Ralph Holloway

Ralph Leslie Holloway, Jr. (born 1935) is a physical anthropologist at Columbia University and research associate with the American Museum of Natural History. Since obtaining his Ph.D from the University of California, Berkeley in 1964, Holloway has served as a professor of anthropology at Columbia. Holloway's interests lie in craniology, producing endocasts, primate behavior, biology of gender, sexual dimorphism in the corpus callosum, and other topics.

Holloway's work on the Taung Child was one of the first to suggest brain reorganization occurring before the increase of brain size in hominids. His claim that the lunate sulcus, a sulcus which marks the boundary of the occipital lobe, was in a posterior position to that of apes suggests that the reduction of the occipital lobe was accompanied by enlargements of parts of the brain associated with higher cognitive function.[1]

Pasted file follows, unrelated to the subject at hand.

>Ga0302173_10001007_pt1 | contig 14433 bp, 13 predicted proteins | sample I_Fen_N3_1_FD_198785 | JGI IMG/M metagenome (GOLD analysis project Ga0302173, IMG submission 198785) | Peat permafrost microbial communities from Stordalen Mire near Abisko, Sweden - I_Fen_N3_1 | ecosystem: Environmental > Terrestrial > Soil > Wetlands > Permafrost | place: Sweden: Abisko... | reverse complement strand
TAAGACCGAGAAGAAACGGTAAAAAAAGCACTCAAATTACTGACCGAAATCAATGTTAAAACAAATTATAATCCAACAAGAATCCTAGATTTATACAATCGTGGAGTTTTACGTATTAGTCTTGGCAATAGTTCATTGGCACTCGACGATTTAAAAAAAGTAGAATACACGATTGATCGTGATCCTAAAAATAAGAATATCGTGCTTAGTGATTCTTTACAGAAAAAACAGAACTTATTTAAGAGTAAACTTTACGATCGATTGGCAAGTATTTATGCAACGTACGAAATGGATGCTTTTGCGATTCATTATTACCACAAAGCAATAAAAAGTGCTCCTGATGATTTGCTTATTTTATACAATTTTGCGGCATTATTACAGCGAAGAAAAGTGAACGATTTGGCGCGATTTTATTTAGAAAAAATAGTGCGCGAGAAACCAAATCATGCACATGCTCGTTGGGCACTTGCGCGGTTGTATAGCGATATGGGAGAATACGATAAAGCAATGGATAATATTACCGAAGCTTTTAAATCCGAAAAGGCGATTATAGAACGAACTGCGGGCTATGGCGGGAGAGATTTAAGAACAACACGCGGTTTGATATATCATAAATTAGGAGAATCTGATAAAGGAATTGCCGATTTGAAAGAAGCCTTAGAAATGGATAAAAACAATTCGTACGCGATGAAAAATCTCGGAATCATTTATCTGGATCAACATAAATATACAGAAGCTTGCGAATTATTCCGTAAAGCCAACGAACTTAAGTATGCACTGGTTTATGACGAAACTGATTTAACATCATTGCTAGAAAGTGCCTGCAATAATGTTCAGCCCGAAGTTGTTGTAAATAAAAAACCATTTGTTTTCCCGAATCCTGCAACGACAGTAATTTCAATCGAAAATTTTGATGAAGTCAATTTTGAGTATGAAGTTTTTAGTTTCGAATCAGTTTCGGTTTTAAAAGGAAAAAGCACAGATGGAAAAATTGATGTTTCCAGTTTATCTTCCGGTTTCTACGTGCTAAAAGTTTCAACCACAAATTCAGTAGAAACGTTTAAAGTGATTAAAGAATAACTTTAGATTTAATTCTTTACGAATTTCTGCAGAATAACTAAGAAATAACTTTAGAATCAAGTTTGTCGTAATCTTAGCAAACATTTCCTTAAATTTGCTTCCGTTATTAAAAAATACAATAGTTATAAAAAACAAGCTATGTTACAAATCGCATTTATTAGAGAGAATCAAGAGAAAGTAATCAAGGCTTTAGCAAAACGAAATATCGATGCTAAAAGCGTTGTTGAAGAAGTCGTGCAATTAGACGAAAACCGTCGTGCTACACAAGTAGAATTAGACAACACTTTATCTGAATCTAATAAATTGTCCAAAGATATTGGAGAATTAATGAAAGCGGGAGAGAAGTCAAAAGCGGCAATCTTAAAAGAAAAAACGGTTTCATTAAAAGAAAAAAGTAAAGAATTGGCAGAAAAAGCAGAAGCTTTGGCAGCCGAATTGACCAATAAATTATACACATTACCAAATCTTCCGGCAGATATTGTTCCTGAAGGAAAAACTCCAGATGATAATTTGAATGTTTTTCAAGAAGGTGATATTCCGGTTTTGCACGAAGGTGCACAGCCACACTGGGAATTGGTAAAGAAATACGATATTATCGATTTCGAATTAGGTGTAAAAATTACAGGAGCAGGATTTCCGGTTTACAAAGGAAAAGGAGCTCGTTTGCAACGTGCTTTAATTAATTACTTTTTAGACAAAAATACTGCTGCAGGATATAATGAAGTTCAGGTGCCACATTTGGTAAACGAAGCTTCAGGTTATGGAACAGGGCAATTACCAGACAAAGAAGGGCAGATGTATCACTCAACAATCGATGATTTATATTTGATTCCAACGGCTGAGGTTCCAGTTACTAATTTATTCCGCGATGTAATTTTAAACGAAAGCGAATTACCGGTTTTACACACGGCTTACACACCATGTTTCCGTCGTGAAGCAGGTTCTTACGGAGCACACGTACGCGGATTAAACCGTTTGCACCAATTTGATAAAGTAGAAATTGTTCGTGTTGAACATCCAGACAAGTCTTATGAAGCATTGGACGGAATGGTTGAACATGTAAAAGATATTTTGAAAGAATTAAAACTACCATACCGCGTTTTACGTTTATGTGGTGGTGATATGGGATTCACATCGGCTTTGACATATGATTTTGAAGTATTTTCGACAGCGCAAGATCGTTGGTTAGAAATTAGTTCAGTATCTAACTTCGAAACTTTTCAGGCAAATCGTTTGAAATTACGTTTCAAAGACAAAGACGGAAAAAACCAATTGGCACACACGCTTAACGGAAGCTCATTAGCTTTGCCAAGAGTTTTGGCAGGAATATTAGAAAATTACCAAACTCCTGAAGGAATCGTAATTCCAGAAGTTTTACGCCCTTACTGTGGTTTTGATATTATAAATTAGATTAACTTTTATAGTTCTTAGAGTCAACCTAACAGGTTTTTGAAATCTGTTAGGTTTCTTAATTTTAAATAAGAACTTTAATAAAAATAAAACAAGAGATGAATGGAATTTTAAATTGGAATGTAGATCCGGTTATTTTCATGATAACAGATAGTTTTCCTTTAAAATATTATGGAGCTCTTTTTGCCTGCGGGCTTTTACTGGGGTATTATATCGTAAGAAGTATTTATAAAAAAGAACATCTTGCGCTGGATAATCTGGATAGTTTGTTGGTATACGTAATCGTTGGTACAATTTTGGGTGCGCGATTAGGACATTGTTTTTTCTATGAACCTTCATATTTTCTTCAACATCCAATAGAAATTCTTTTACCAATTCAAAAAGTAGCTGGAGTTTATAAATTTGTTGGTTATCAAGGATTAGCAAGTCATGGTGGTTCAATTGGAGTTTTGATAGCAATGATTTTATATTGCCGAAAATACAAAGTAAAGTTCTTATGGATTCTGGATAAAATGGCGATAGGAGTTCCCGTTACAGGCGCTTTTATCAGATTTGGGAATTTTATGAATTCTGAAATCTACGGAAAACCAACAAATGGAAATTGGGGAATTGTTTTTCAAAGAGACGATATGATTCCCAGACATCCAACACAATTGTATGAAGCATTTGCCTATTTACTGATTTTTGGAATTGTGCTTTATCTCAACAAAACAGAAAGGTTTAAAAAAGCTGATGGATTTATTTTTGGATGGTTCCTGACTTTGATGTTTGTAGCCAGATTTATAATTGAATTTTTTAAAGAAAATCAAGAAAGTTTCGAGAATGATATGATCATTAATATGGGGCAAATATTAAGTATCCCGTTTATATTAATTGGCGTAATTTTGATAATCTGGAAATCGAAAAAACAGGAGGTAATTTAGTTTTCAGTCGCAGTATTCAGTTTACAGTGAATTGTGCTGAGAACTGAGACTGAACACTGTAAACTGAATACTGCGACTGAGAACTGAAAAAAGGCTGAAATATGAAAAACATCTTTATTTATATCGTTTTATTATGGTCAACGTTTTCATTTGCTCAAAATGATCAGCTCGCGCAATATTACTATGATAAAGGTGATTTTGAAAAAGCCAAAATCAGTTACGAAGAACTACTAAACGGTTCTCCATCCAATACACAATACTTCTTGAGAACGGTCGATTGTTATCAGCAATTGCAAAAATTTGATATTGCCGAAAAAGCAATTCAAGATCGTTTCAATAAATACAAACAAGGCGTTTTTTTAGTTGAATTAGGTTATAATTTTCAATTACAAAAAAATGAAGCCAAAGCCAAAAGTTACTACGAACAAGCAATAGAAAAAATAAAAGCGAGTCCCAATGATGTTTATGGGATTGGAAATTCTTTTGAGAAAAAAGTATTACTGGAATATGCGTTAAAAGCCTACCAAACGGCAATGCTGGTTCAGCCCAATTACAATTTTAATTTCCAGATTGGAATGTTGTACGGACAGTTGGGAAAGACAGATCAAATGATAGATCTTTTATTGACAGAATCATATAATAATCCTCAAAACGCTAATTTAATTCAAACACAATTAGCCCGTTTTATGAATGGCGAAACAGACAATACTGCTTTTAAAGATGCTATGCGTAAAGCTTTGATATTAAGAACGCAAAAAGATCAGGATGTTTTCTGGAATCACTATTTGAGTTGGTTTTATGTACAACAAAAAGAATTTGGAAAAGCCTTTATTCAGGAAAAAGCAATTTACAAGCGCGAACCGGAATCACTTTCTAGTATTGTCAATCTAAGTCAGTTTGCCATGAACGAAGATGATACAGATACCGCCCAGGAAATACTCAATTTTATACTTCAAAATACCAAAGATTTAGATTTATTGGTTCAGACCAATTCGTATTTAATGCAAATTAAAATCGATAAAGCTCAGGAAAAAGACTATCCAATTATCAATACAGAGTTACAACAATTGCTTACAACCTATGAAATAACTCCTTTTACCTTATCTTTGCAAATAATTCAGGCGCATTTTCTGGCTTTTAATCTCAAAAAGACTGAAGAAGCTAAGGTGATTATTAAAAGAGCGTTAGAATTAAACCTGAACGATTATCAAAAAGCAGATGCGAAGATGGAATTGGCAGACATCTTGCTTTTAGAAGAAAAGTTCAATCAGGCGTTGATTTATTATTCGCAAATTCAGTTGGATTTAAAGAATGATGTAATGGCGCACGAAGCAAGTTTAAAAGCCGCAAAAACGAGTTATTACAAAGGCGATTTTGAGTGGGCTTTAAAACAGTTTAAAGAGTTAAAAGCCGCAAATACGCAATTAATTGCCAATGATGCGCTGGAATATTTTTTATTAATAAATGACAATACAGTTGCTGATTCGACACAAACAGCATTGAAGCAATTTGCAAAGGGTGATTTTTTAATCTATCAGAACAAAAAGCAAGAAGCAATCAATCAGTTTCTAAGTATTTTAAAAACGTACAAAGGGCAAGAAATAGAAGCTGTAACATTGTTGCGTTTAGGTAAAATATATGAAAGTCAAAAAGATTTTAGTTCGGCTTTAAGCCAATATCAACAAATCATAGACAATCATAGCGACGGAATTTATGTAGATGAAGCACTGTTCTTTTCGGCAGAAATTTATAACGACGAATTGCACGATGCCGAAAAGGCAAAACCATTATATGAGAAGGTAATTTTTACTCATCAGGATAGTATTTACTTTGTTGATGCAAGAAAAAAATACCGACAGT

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  1. ^ Balter, Michael (2007-11-27). "In Study of Brain Evolution, Zeal and Bitter Debate". The New York Times. Retrieved 2010-05-22.

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